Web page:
Theatre Project changing course for new season

Fewer experimental plays, more musical offerings planned for Mount Vernon venue

July 17, 2010|By Mary Carole McCauley, The Baltimore Sun

As the Baltimore Theatre Project turns 39, it is changing course and shifting its focus.

In the future, fewer experimental plays will appear at the venue. Instead, audiences can expect to find more chamber operas, musicals, dance, and multimedia theater pieces with a strong visual component.

But the fans of the innovative and progressive have no cause for concern — "Annie Get Your Gun" appears nowhere on the 2010-2011 subscription season. The Theatre Project is as dedicated as ever to staging new, cutting-edge works.

"As more and more companies here in Baltimore become adept at staging strong productions of contemporary plays, our role has shifted to present work that fully utilizes Theatre Project's best physical attributes — its acoustics and its size," says Anne Cantler Fulwiler, Theatre Project's producing director.

"The coming season really illustrates that with many chamber operas and musicals, as well as dance, movement-theater and aerial work. And of course, the international piece is still there."

Subscribers will receive tickets to the five shows listed below. They will select a sixth production of their choosing from at least eight other offerings, including a holiday burlesque show and a children's dance version of "Dracula."

The season includes:

•"I Am a Machine Gunner," Sept. 2-12. This drama by the up-and-coming Russian playwright Yuri Klavdiev celebrates a bold new international voice. The darkest work of the season, and the only non-musical offering, juxtaposes a young gang member's search for honor with his grandfather's experiences fighting the Germans during World War II.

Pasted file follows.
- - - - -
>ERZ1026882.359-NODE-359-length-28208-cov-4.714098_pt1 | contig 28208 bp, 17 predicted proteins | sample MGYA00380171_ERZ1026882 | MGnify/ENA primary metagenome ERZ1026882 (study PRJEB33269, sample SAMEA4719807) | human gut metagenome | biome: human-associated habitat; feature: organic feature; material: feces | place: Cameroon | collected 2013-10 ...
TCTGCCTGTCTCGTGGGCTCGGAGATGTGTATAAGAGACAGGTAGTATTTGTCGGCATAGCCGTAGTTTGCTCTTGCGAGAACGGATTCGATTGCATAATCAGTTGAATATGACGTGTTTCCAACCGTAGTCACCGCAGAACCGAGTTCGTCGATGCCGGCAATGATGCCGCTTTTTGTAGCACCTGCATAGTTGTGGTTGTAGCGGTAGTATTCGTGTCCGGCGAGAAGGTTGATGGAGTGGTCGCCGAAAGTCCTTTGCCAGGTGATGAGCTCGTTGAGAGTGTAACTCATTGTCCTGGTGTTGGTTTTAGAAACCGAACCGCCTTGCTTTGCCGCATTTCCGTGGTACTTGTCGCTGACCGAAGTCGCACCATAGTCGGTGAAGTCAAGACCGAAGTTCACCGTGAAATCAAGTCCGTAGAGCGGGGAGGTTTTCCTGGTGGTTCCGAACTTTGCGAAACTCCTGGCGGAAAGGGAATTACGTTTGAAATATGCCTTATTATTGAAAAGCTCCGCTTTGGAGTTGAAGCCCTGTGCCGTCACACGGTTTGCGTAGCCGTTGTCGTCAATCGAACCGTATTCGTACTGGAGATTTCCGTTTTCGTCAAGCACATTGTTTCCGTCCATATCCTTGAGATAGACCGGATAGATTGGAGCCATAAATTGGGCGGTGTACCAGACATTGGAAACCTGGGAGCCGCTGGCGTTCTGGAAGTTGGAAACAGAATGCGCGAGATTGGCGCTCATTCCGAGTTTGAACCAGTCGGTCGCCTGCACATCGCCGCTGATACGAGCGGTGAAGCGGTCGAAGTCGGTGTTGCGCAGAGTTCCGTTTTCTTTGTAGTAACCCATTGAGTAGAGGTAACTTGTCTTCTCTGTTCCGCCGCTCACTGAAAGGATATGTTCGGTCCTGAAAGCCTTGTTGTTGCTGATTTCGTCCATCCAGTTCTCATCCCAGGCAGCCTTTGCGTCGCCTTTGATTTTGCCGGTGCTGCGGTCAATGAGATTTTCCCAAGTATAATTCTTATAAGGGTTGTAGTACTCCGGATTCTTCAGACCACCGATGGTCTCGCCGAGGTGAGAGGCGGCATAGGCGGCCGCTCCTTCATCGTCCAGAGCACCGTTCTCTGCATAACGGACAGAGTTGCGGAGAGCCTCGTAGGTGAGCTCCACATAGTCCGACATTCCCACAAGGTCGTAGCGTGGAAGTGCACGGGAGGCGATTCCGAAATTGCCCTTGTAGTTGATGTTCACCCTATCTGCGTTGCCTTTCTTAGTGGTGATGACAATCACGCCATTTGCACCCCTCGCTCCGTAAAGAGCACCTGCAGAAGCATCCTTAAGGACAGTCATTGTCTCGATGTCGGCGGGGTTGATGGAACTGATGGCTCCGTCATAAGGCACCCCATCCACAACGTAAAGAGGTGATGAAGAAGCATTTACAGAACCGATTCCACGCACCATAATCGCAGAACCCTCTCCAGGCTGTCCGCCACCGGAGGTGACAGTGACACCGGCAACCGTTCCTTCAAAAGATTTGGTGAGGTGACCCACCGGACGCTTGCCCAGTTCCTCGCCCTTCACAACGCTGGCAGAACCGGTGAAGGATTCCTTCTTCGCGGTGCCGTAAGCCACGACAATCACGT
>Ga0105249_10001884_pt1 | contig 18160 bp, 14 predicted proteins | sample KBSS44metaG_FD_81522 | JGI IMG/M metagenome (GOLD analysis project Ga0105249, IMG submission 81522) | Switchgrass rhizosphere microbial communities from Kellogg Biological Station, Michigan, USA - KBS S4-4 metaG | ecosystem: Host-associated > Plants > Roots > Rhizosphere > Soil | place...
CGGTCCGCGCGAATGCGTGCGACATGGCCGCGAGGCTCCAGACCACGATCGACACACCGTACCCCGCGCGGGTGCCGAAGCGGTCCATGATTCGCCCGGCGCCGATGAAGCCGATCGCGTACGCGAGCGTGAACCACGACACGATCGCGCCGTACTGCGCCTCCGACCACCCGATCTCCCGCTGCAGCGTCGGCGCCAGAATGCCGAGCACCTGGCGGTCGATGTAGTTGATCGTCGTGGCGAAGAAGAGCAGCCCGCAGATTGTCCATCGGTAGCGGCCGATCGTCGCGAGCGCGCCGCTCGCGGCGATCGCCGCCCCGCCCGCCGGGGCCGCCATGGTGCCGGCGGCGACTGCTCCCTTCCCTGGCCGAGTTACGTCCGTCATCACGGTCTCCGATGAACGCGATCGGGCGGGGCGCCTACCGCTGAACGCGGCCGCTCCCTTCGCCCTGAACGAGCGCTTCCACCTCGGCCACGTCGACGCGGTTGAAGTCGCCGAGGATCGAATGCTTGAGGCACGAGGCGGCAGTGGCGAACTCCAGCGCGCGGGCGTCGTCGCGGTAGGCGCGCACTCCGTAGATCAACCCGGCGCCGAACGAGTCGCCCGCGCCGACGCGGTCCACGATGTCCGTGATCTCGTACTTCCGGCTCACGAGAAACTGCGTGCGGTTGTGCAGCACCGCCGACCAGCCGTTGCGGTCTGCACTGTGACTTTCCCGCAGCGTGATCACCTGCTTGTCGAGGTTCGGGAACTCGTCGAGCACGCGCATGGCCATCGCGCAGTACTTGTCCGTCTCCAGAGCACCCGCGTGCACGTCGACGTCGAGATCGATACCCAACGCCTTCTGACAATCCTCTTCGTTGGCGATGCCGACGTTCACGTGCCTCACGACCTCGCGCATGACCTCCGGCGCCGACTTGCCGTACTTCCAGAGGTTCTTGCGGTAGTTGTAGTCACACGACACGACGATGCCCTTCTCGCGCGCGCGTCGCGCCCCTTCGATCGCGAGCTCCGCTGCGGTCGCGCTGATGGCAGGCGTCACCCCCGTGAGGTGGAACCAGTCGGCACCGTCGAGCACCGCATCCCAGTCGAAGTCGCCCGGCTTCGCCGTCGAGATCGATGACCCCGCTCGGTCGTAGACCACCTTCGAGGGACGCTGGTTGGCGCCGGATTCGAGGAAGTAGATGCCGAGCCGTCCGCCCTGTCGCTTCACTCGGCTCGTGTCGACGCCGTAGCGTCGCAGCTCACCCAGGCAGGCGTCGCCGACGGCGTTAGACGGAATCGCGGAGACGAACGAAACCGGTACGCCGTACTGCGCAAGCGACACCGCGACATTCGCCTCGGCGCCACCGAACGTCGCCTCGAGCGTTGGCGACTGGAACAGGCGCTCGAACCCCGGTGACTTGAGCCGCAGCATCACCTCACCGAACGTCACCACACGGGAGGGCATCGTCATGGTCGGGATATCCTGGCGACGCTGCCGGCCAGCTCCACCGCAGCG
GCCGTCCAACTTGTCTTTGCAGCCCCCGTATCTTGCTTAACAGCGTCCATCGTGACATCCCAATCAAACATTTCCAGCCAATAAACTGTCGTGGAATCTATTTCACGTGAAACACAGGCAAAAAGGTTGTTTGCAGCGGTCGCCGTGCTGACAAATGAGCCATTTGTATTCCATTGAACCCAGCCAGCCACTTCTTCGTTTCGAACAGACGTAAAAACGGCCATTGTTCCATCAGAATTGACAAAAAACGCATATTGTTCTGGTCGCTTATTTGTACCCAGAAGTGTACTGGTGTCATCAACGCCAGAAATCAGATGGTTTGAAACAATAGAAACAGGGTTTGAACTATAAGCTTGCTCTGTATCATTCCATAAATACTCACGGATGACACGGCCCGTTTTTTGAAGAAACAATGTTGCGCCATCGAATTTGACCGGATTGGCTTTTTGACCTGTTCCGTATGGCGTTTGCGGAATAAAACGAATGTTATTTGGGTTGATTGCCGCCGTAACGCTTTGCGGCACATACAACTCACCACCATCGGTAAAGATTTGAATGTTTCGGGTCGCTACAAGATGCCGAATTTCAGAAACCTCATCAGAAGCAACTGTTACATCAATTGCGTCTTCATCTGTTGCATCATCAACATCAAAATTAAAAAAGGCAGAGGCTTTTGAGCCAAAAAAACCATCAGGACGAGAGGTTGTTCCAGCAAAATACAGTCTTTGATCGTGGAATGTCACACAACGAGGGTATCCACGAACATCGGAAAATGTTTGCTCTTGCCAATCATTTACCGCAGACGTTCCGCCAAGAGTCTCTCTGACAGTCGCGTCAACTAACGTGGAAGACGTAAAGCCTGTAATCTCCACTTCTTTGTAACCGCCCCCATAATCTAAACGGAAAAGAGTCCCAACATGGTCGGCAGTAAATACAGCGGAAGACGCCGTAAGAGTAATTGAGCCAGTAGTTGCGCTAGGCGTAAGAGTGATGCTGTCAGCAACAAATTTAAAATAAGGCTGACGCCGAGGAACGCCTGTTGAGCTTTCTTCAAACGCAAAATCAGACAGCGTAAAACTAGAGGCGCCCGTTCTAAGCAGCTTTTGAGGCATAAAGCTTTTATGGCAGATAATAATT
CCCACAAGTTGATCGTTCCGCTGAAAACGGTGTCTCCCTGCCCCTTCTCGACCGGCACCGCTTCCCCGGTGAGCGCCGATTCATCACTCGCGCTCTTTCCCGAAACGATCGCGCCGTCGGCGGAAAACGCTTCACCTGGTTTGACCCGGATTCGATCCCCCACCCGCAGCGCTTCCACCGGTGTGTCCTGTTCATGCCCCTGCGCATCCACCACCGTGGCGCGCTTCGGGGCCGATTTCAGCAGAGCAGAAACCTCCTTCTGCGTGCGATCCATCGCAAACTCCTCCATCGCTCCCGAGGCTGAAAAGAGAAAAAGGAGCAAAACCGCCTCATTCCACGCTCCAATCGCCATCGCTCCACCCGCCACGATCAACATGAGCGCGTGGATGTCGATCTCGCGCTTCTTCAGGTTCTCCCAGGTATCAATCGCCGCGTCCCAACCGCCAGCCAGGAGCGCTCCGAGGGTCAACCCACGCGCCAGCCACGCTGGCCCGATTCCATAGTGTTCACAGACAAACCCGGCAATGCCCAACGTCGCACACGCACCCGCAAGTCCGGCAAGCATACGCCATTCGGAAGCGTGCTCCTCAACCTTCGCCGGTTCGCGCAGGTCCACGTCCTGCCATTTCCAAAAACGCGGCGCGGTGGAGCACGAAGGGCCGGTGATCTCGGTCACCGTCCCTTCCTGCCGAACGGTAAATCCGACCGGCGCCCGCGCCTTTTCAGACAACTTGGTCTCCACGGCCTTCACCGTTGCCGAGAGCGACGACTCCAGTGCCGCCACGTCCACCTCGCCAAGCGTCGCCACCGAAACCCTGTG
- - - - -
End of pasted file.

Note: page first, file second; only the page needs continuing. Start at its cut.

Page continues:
"This show will open our season with a punch to the stomach," Fulwiler says.

•"In Search of Tonto Blue," Oct. 1-10. Members of the Margolis Brown theater company use a highly physical and visual style of storytelling and lots of music to relate the tale of three comical and eccentric characters: a seemingly silent everyman named Arthur A. Peterson, his freewheeling superstar alter ego, Tonto Blue, and the real-life theater artist Tony Brown as he works on his newest show.

•"Zippy the Pinhead: The Musical," Nov. 12-21. Theater lovers can see a musical in the making during this world premiere workshop production, written by local composer Lorraine Whittlesey. The Zipster travels to Baltimore to attend his high school reunion, allowing the cast to sing such fancifully titled tunes as "Pinhead Love," "The Condiments" and "Type 'Z' Personality."

•"Sensate," March 25-April 3, 2011. The audience can come and go as they please and move around the theater during this innovative experimental dance piece by New York-based composer Carrie Ahearn.

"As people move throughout the space, that changes the performance," Fulwiler says. "The instruments themselves pick up waves of movement, and the music changes in response to it."

•"Lost in the Stars," April 21-May 1, 2011. American Opera Theatre will team up with students from the Baltimore School of the Arts to perform Kurt Weill's haunting "Lost in the Stars." The musical is based on Alan Paton's anti-apartheid novel, "Cry, the Beloved Country."

The work, which straddles the line between musical theater and opera, tells the story of two fathers in South Africa, a white landowner and a black preacher. A violent crime affects the lives of both men, who find themselves united by their grief and by their shared humanity.

mary.mccauley@baltsun.com

Subscriptions to the six-show season cost $80 for adults, $70 for seniors and $55 for students. For details, call 410-752-8558 or go to http://www.theatreproject.org.

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